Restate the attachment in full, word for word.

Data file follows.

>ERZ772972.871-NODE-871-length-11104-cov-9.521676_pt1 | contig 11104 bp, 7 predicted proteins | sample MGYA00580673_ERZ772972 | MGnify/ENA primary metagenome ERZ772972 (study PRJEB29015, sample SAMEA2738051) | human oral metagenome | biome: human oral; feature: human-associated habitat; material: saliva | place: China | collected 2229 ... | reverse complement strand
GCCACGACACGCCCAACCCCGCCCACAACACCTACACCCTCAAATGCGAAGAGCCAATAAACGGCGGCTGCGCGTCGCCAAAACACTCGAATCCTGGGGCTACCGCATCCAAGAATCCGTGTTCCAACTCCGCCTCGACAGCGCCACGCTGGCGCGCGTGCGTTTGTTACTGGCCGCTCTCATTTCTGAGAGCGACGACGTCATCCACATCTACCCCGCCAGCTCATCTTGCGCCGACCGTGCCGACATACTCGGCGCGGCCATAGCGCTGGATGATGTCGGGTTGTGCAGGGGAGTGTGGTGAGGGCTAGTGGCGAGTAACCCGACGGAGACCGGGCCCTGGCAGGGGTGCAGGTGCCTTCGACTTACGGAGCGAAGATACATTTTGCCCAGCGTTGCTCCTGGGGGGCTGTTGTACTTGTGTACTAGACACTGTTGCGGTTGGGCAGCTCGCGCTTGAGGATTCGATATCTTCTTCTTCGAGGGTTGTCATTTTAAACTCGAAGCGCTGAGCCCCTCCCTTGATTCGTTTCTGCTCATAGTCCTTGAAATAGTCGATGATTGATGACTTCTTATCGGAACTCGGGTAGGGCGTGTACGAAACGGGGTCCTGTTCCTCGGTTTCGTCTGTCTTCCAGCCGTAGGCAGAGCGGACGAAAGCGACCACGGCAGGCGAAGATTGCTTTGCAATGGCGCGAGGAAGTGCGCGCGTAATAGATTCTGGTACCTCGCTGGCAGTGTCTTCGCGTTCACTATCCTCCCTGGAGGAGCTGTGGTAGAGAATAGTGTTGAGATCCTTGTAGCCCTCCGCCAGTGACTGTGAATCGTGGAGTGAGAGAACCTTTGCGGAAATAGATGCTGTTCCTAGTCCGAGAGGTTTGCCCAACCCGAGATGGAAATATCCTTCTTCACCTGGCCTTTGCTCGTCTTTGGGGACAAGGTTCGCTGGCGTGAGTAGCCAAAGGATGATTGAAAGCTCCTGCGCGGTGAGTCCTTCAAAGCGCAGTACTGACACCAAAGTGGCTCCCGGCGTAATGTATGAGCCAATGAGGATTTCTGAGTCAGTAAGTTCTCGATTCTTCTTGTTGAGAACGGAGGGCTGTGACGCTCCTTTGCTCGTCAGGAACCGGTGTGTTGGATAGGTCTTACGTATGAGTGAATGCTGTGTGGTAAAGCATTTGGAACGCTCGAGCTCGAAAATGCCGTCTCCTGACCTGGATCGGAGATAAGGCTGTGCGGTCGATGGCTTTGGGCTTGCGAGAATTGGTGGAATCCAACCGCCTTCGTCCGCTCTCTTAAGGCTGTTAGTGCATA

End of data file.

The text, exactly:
>ERZ772972.871-NODE-871-length-11104-cov-9.521676_pt1 | contig 11104 bp, 7 predicted proteins | sample MGYA00580673_ERZ772972 | MGnify/ENA primary metagenome ERZ772972 (study PRJEB29015, sample SAMEA2738051) | human oral metagenome | biome: human oral; feature: human-associated habitat; material: saliva | place: China | collected 2229 ... | reverse complement strand
GCCACGACACGCCCAACCCCGCCCACAACACCTACACCCTCAAATGCGAAGAGCCAATAAACGGCGGCTGCGCGTCGCCAAAACACTCGAATCCTGGGGCTACCGCATCCAAGAATCCGTGTTCCAACTCCGCCTCGACAGCGCCACGCTGGCGCGCGTGCGTTTGTTACTGGCCGCTCTCATTTCTGAGAGCGACGACGTCATCCACATCTACCCCGCCAGCTCATCTTGCGCCGACCGTGCCGACATACTCGGCGCGGCCATAGCGCTGGATGATGTCGGGTTGTGCAGGGGAGTGTGGTGAGGGCTAGTGGCGAGTAACCCGACGGAGACCGGGCCCTGGCAGGGGTGCAGGTGCCTTCGACTTACGGAGCGAAGATACATTTTGCCCAGCGTTGCTCCTGGGGGGCTGTTGTACTTGTGTACTAGACACTGTTGCGGTTGGGCAGCTCGCGCTTGAGGATTCGATATCTTCTTCTTCGAGGGTTGTCATTTTAAACTCGAAGCGCTGAGCCCCTCCCTTGATTCGTTTCTGCTCATAGTCCTTGAAATAGTCGATGATTGATGACTTCTTATCGGAACTCGGGTAGGGCGTGTACGAAACGGGGTCCTGTTCCTCGGTTTCGTCTGTCTTCCAGCCGTAGGCAGAGCGGACGAAAGCGACCACGGCAGGCGAAGATTGCTTTGCAATGGCGCGAGGAAGTGCGCGCGTAATAGATTCTGGTACCTCGCTGGCAGTGTCTTCGCGTTCACTATCCTCCCTGGAGGAGCTGTGGTAGAGAATAGTGTTGAGATCCTTGTAGCCCTCCGCCAGTGACTGTGAATCGTGGAGTGAGAGAACCTTTGCGGAAATAGATGCTGTTCCTAGTCCGAGAGGTTTGCCCAACCCGAGATGGAAATATCCTTCTTCACCTGGCCTTTGCTCGTCTTTGGGGACAAGGTTCGCTGGCGTGAGTAGCCAAAGGATGATTGAAAGCTCCTGCGCGGTGAGTCCTTCAAAGCGCAGTACTGACACCAAAGTGGCTCCCGGCGTAATGTATGAGCCAATGAGGATTTCTGAGTCAGTAAGTTCTCGATTCTTCTTGTTGAGAACGGAGGGCTGTGACGCTCCTTTGCTCGTCAGGAACCGGTGTGTTGGATAGGTCTTACGTATGAGTGAATGCTGTGTGGTAAAGCATTTGGAACGCTCGAGCTCGAAAATGCCGTCTCCTGACCTGGATCGGAGATAAGGCTGTGCGGTCGATGGCTTTGGGCTTGCGAGAATTGGTGGAATCCAACCGCCTTCGTCCGCTCTCTTAAGGCTGTTAGTGCATA